Emergency Department Management of North American Snake Envenomations (Trauma CME and Pharmacology CME) - $49.00
Publication Date: September 2018 (Volume 20, Number 9)
CME Credits: 4 AMA PRA Category 1 Credits™, 4 ACEP Category I Credits, 4 AAFP Prescribed Credits, 4 AOA Category 2-A or 2-B Credits. CME expires 9/1/2021
Specialty CME Credits:: Included as part of the 4 credits, this CME activity is eligible for 4 Trauma CME and 1 Pharmacology CME credits, subject to your state and institutional approval.
A 4-year-old boy is brought to your ED by his distraught parents. An hour ago, he was in the backyard by the pool, playing with what they thought was a toy. He started screaming, and when the mother moved closer, she saw a foot-long black, yellow, and red snake in his hand. She frantically pulled it off him and threw it into the bushes. She reports that she had to pull quite hard before it would release. The child has several small marks on the palm of his left hand. There is minimal redness, and no swelling is apparent. The dad took a picture of the snake with his phone and you can tell quickly that it was a coral snake. The child is asymptomatic currently, but the nearest pediatric ICU is over an hour away. You wonder: should you transfer this patient to the ICU or can you observe him in the ED—and should you start antivenom?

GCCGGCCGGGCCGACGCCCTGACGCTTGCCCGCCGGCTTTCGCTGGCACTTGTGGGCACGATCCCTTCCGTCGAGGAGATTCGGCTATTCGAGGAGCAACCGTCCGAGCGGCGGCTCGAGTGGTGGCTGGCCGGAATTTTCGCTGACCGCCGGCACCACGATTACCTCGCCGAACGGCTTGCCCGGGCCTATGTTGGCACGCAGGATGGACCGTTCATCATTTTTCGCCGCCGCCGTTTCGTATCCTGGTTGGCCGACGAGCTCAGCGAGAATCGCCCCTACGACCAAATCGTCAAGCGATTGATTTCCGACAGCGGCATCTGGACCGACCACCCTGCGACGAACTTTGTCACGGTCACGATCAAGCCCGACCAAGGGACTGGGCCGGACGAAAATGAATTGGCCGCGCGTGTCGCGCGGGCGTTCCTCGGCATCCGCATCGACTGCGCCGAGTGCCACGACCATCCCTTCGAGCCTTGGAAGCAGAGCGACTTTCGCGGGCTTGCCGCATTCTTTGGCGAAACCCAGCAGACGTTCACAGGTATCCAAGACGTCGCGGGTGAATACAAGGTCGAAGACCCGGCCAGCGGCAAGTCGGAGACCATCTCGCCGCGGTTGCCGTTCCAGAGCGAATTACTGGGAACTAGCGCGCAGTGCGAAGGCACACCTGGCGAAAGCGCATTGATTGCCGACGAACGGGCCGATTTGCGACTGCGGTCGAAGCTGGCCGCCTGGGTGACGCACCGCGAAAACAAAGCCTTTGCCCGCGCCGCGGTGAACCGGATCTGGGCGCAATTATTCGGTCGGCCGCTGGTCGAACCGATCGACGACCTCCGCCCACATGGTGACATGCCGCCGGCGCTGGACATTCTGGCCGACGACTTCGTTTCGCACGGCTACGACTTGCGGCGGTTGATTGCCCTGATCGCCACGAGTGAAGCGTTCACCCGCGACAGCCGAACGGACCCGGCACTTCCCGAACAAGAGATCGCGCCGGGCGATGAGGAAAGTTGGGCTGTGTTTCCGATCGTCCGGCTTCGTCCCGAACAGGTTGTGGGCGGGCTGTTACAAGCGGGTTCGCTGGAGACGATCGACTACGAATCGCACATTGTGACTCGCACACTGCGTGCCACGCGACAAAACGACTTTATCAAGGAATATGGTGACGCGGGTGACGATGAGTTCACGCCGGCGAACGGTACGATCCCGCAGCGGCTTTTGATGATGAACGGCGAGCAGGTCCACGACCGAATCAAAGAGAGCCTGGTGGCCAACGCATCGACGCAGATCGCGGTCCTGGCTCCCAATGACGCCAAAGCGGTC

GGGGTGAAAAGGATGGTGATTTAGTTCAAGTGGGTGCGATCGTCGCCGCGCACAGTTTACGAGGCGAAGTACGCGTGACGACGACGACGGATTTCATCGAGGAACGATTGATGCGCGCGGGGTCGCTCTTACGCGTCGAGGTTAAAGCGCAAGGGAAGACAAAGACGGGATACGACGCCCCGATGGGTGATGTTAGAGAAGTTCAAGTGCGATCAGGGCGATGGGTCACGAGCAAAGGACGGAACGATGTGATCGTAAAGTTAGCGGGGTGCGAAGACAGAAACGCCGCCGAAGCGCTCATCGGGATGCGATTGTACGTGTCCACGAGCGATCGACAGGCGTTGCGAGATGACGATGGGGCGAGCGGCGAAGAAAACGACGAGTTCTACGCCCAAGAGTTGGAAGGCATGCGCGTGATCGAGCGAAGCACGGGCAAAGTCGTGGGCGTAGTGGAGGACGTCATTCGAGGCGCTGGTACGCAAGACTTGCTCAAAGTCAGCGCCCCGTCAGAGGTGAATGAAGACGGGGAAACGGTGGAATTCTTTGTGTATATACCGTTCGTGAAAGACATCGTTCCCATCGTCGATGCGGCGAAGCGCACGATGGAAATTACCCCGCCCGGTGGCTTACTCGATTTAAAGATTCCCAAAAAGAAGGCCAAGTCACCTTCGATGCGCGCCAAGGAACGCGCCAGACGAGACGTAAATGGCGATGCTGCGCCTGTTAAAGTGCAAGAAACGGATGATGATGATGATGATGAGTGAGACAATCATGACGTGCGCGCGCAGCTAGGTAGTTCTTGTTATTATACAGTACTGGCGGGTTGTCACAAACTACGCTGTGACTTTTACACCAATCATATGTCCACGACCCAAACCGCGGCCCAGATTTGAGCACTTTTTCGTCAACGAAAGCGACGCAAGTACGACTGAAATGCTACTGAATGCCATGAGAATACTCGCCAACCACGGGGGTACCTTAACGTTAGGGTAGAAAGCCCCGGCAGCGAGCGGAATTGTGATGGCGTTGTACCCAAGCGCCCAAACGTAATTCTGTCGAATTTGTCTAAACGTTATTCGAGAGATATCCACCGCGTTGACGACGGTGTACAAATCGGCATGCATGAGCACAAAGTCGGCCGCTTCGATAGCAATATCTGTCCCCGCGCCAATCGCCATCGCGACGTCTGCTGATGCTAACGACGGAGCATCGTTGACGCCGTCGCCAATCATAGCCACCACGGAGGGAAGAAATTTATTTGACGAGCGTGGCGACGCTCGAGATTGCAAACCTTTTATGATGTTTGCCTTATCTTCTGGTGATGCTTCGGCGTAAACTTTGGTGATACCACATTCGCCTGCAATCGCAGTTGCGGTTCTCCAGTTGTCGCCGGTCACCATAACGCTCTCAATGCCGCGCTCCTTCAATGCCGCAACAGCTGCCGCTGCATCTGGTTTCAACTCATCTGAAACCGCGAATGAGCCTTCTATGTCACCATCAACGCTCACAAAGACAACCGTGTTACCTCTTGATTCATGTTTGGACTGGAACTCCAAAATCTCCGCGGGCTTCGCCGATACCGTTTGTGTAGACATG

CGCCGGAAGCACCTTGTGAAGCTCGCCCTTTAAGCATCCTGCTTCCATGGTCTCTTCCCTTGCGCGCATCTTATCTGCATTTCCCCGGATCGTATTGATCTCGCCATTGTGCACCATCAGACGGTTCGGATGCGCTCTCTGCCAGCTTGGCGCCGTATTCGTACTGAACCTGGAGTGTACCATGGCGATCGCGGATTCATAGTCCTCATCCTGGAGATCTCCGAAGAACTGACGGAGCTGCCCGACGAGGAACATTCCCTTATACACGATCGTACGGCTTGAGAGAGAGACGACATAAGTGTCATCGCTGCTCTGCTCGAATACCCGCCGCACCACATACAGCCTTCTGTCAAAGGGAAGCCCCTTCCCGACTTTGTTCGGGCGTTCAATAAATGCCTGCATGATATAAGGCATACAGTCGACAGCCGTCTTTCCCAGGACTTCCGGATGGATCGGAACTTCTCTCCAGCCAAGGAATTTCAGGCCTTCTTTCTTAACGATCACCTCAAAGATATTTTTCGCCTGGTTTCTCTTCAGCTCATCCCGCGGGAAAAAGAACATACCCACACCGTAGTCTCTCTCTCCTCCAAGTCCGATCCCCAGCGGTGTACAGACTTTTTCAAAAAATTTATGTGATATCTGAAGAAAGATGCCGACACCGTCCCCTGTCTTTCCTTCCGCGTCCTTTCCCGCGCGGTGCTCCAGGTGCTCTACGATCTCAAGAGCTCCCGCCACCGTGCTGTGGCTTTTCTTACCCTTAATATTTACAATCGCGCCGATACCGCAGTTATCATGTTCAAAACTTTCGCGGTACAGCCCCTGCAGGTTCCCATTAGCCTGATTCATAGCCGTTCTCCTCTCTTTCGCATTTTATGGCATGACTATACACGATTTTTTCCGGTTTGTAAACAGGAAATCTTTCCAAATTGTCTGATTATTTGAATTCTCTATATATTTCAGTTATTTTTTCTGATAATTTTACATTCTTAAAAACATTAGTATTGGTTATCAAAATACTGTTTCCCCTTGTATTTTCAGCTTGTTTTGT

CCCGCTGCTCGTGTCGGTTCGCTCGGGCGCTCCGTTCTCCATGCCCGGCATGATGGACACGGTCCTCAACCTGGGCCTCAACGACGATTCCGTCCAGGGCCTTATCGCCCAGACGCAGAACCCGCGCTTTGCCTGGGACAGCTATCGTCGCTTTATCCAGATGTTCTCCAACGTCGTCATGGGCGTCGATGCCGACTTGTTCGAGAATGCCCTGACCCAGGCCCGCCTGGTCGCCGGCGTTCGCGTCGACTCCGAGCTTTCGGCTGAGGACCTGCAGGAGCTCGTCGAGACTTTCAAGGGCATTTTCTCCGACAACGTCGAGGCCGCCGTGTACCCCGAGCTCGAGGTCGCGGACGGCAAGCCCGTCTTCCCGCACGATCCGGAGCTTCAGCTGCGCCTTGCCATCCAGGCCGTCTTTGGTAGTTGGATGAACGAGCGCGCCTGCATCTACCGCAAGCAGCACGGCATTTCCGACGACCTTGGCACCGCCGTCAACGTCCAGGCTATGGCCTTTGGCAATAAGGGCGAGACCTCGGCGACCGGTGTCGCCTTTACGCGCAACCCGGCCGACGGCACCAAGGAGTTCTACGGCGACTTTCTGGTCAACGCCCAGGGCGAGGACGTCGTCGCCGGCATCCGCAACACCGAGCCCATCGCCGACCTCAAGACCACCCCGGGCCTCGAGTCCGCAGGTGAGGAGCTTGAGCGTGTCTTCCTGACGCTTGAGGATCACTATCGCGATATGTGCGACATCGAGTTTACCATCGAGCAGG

A 26-year-old man arrives to the ED via private vehicle with his arm in a makeshift sling. He reports that his pet rattlesnake bit him on his right index finger about 45 minutes ago. His hand and wrist are swollen. He reports that he has no past medical history besides his 3 previous visits for snakebites. He reports having a “reaction” to the snakebite antidote during his last visit. You wonder whether the patient is immune . . . or should you give antivenom again?